Mend Physical Therapy Blog and Injury Information

Avoiding The Common Path To Injury

March 2, 2020


Injuries presenting to our Boulder Physical Therapy practice fall into two broad categories including acute, traumatic (sprains, strains, fractures) and microtrauma or overuse injuries (tendinopathy). This latter category is the most common, but may also be more preventable. Overuse injuries are created when a participant performs too much activity, too soon and the forces of exercise exceed the tissue’s capacity. Challenging a given tissue (bone, muscle, tendon) with exercise loading is an excellent way to strengthen the tissue and improve its’ capacity, but the progression must be gradual with adequate recovery periods. Conversely, if the exercise or activity is progressed quickly without adequate rest the tissue is susceptible to more breakdown than recovery (ex. stress reaction or fracture). These training errors are the most common pathway to injury in both the research and our clinical practice. Participants need to monitor their training loads to avoid this pathway and reduce their risk of developing an overuse injury.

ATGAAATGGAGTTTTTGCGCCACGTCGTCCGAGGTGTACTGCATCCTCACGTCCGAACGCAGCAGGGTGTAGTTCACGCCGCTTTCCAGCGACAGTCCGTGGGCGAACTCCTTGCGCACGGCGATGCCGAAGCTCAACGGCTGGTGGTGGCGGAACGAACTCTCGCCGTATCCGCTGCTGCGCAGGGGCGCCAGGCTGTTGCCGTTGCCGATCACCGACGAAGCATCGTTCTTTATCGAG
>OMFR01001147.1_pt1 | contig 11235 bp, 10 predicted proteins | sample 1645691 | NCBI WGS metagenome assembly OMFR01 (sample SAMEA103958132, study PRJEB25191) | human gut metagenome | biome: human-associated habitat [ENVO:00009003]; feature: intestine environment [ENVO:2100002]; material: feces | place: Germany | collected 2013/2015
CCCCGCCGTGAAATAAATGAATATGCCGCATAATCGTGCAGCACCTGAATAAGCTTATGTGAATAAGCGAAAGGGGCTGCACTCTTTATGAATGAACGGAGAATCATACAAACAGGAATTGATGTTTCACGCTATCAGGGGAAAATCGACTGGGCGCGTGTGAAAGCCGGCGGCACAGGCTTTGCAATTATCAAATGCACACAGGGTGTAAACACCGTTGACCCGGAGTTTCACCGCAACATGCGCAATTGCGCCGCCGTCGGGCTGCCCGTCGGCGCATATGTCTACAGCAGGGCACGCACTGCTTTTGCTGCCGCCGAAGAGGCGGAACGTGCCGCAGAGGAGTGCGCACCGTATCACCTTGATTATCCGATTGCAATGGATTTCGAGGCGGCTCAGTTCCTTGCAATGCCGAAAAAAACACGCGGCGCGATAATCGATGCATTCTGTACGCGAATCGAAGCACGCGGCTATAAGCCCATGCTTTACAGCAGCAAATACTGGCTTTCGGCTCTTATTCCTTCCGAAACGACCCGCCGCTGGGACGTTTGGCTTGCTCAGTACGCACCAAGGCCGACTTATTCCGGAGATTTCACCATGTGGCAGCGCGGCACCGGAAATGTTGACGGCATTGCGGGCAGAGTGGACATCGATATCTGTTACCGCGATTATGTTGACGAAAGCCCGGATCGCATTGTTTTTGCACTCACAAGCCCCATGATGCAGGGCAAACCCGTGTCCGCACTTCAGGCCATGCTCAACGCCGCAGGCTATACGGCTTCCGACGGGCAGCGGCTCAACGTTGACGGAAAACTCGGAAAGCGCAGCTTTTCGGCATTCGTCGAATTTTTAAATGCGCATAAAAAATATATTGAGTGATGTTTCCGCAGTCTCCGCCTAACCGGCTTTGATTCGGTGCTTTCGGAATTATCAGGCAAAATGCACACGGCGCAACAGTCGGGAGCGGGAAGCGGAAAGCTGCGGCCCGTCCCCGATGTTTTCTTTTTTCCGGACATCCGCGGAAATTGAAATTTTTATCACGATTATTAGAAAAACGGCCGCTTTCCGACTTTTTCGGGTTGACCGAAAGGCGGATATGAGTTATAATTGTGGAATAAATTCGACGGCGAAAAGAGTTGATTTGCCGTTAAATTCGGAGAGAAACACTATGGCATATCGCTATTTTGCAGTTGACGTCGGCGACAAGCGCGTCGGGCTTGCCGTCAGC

Multiple authors have documented the training error as a common risk factors for injury and some have proposed a monitoring system to reduce this risk (Hulin et al. Br J Sp Med. 2013 and 2016. Morrison et al. 2017). Monitoring your acute (current week) and chronic (4 week average) training loads are key. Authors recommend multiplying your minutes of training by the intensity (rating of received exertion, metabolic equivalent, heart rate zone) for the week. For example a moderate run (5/10 on RPE scale) for 30 minutes would equal 150 minutes and an easy bike ride (4/10) for 120 minutes would equal 480 minutes. This minutes are then totaled for all activities for the current week and divided by the 4 week moving average for the previous weeks (acute:chronic ratio). This ratio gives the participant an objective data point for how much they are progressing their training in a given week. For example, a ratio of 1 indicates their training is on par with previous weeks, but a higher number may indicate a larger risk of injury. Authors have suggested a ratio of 1-2 indicates a progression of load (often justified but should be monitored) and a ratio of > 2 is a risk factor for injury.

Multiple technologies and programs are available for tracking your training volumes, but a simple journal and calculator would also provide the information needed. Stay fit this training season and avoid the most common pathway for injury, the training error.